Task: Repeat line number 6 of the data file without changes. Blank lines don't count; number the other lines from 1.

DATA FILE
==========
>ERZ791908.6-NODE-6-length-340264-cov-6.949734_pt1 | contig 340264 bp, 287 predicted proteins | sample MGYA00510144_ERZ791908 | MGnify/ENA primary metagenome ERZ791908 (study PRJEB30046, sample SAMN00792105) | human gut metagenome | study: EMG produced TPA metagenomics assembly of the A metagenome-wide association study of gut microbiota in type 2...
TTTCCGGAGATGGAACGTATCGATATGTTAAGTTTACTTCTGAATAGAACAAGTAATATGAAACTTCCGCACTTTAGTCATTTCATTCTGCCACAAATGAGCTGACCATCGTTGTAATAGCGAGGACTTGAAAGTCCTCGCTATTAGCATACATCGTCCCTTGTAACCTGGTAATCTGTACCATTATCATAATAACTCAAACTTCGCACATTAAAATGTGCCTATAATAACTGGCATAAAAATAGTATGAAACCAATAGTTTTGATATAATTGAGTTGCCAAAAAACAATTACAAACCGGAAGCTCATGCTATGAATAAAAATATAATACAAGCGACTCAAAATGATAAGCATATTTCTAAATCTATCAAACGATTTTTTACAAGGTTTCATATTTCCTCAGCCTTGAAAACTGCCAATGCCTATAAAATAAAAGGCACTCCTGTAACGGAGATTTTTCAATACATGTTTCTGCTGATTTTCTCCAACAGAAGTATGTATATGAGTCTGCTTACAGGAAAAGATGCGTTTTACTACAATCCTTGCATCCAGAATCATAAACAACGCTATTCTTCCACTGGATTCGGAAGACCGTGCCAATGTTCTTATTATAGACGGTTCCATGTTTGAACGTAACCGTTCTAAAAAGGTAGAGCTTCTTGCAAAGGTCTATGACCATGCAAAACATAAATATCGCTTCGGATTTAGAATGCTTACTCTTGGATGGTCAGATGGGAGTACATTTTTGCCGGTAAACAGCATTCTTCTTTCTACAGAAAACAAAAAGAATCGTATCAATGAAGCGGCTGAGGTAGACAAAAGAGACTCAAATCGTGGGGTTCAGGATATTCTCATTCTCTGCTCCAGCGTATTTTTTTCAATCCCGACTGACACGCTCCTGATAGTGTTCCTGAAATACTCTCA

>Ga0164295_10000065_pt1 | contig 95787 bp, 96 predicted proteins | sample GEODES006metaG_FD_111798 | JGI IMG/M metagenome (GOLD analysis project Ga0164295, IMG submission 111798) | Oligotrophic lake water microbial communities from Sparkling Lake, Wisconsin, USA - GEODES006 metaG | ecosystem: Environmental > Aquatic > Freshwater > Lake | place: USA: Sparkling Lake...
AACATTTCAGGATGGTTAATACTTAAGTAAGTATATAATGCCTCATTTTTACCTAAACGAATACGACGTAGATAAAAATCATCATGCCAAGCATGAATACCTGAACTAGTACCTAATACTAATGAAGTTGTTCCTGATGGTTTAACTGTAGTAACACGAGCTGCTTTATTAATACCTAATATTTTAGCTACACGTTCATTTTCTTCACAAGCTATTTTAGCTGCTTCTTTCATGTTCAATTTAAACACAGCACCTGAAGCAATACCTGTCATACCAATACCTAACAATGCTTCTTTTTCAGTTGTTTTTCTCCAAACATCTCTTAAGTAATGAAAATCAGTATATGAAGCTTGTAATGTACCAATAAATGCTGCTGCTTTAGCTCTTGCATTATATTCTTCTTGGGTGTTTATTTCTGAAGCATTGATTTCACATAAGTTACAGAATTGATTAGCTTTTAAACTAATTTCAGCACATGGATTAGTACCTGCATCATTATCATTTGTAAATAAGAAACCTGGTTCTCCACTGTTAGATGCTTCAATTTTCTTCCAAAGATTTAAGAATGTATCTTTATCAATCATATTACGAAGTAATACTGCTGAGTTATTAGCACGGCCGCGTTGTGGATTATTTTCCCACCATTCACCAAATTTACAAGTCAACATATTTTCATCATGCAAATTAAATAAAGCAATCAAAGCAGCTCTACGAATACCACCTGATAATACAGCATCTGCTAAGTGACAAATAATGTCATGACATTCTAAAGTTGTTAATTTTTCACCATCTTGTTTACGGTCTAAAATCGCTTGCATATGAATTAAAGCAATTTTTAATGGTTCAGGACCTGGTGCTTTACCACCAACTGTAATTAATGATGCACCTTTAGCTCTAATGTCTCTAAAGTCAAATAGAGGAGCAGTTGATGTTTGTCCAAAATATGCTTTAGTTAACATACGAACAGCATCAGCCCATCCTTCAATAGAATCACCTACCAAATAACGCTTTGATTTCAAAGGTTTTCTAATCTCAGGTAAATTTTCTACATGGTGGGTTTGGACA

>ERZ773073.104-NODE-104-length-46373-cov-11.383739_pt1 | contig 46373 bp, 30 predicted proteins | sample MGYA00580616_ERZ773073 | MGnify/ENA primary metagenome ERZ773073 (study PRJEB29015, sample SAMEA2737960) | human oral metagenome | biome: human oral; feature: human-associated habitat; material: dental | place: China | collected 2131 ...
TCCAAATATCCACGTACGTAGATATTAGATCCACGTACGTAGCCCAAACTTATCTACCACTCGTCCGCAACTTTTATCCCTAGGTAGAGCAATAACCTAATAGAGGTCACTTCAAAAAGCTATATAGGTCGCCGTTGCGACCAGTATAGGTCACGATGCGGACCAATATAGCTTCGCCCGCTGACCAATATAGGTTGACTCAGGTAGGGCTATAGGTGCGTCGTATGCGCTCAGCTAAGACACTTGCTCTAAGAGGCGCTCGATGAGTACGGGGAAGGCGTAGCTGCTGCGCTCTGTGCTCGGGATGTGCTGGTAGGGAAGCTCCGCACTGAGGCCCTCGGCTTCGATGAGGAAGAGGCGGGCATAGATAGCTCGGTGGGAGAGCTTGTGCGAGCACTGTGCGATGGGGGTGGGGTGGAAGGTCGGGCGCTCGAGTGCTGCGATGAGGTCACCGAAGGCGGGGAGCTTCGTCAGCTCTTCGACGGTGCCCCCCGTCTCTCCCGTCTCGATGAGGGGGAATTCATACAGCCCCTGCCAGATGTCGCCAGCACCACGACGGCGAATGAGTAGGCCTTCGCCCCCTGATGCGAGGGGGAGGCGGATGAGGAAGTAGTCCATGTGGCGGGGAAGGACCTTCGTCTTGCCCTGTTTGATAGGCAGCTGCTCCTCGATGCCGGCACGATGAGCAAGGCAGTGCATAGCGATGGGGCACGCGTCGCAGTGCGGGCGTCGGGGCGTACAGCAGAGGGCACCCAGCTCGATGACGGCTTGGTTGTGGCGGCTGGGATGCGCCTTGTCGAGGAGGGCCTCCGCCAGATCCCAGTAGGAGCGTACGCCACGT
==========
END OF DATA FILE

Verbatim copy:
TCCAAATATCCACGTACGTAGATATTAGATCCACGTACGTAGCCCAAACTTATCTACCACTCGTCCGCAACTTTTATCCCTAGGTAGAGCAATAACCTAATAGAGGTCACTTCAAAAAGCTATATAGGTCGCCGTTGCGACCAGTATAGGTCACGATGCGGACCAATATAGCTTCGCCCGCTGACCAATATAGGTTGACTCAGGTAGGGCTATAGGTGCGTCGTATGCGCTCAGCTAAGACACTTGCTCTAAGAGGCGCTCGATGAGTACGGGGAAGGCGTAGCTGCTGCGCTCTGTGCTCGGGATGTGCTGGTAGGGAAGCTCCGCACTGAGGCCCTCGGCTTCGATGAGGAAGAGGCGGGCATAGATAGCTCGGTGGGAGAGCTTGTGCGAGCACTGTGCGATGGGGGTGGGGTGGAAGGTCGGGCGCTCGAGTGCTGCGATGAGGTCACCGAAGGCGGGGAGCTTCGTCAGCTCTTCGACGGTGCCCCCCGTCTCTCCCGTCTCGATGAGGGGGAATTCATACAGCCCCTGCCAGATGTCGCCAGCACCACGACGGCGAATGAGTAGGCCTTCGCCCCCTGATGCGAGGGGGAGGCGGATGAGGAAGTAGTCCATGTGGCGGGGAAGGACCTTCGTCTTGCCCTGTTTGATAGGCAGCTGCTCCTCGATGCCGGCACGATGAGCAAGGCAGTGCATAGCGATGGGGCACGCGTCGCAGTGCGGGCGTCGGGGCGTACAGCAGAGGGCACCCAGCTCGATGACGGCTTGGTTGTGGCGGCTGGGATGCGCCTTGTCGAGGAGGGCCTCCGCCAGATCCCAGTAGGAGCGTACGCCACGT